The primary aim of any criminal justice system is to ensure that the citizens have the opportunity for a free and fair trial. It is well known that the pendency of cases is extremely high in India and the judiciary is overburdened. Trials take years to complete which is a continuous and tedious process. Therefore, it has been divided into three categories according to the gravity of the offences. It maintains a balance by providing justice and not overburdening the higher court with petty offences.

VI. When does “trial” start in “summary” and “summons” cases?
In summary trial, the cases are disposed of speedily as the procedure is simplified and the recording of such cases are done summarily. The first step is to file a FIR or a complaint. This is investigated upon by the police and evidence is collected. At the end of the investigation, a charge sheet is filed by the police. This is called the pre-trial stage.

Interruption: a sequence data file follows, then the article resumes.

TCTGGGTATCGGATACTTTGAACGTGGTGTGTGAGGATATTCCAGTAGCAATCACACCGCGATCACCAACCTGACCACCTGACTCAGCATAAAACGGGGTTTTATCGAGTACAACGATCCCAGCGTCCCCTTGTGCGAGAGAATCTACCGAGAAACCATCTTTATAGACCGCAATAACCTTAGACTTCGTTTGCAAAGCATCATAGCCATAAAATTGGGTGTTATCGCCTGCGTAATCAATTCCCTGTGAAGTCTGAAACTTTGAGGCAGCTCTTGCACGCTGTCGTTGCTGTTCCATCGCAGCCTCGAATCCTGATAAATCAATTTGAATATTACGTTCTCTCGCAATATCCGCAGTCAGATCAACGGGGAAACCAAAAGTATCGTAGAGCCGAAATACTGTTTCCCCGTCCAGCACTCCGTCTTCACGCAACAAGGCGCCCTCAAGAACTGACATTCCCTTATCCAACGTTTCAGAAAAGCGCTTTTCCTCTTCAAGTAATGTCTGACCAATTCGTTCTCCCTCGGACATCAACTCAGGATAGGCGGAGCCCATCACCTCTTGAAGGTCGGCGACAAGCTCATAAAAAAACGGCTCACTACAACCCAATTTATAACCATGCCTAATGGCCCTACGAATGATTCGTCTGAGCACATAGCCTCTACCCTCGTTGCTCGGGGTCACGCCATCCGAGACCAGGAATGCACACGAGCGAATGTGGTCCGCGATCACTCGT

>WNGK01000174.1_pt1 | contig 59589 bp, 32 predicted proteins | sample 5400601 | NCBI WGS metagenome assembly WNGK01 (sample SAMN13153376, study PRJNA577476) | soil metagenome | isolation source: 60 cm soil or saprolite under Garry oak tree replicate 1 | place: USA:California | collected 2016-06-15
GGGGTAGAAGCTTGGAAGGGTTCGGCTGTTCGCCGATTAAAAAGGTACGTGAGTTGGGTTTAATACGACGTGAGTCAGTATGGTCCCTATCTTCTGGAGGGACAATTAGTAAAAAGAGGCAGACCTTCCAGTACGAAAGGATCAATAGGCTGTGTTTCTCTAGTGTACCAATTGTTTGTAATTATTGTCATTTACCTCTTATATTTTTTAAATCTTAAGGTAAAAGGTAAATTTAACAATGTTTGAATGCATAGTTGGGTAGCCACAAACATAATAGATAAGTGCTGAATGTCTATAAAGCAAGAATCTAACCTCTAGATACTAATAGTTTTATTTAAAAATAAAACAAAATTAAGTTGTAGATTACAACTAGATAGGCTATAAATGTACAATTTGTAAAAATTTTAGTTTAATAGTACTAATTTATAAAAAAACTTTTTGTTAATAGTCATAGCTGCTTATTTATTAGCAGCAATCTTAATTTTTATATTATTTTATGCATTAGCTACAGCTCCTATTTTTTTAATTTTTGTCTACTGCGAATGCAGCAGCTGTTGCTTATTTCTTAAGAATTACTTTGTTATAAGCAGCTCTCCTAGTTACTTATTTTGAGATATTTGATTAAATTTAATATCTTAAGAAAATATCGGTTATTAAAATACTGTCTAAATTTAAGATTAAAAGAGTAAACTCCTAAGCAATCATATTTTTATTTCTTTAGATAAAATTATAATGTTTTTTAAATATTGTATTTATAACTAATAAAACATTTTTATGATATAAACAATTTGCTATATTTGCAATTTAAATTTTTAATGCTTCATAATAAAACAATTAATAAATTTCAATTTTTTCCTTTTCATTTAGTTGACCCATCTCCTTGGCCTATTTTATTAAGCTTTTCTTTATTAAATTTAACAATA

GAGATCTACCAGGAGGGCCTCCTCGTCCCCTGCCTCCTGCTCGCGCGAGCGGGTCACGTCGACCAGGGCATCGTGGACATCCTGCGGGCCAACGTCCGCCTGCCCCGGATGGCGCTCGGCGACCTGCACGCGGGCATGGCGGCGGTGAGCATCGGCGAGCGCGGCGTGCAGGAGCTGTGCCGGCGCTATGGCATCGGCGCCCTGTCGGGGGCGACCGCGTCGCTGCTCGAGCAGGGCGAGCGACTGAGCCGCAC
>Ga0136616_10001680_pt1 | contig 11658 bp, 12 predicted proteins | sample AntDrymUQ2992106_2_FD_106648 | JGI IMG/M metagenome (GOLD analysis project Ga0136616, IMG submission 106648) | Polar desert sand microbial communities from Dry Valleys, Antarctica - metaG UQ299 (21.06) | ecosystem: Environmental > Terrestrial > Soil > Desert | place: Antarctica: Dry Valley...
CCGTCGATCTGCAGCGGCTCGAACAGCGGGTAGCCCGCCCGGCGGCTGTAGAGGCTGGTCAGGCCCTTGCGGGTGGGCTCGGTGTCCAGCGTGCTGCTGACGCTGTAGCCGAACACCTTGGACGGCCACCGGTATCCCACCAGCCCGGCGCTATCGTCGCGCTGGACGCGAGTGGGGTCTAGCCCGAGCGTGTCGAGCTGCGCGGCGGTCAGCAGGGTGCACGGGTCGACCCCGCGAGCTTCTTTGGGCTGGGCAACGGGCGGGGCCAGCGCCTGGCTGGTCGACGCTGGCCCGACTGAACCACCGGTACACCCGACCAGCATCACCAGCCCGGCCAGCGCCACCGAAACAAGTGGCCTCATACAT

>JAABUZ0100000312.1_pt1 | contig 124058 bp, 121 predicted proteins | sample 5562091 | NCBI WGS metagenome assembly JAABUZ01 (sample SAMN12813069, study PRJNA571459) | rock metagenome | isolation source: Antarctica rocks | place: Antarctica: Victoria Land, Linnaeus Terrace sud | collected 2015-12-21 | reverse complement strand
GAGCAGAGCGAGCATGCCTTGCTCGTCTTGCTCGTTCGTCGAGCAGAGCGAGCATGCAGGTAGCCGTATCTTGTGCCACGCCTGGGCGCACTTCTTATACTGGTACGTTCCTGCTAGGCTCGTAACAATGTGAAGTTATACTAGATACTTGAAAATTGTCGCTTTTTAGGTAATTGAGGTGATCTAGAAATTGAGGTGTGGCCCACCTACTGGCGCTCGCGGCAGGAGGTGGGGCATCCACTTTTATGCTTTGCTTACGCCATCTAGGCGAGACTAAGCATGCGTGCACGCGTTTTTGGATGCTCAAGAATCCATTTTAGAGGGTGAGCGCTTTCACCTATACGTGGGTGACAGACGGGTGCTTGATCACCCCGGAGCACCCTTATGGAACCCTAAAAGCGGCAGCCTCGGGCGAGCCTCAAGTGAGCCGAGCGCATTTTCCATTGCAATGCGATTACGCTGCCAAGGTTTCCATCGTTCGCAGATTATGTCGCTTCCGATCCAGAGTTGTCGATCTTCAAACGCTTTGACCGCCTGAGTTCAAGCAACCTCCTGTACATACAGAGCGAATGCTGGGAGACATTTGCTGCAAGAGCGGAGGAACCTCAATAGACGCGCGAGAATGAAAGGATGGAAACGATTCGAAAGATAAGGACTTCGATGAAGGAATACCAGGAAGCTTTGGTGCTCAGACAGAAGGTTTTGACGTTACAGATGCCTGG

Summons cases are not of serious nature, so it needs to be decided speedily, without dispensing the requisites of the fair trial. Under summons cases, it is not mandatory to frame charges but the section 251 does not dispense with the explanation of the particulars of the offence when accused is brought or appear before the Court. There might be a plea of guilty under Section 252 or 253. Only after this the trial might start where the magistrate will hear the accused and take all the evidence.

VII. Immediately after his appearance in a summons trial case, the accused filed an application requesting the Magistrate to drop the proceedings since ingredients of the alleged offence were absent in the substance of accusation proposed to be stated to him. Even though the Magistrate was convinced that the ingredients of the offence were absent, he dismissed the application filed by the accused by relying on the dictum in Adalat Prasad v. Rooplal Jindal AIR 2004 SC 4674. Will the accused be able to successfully challenge the order passed by the Magistrate?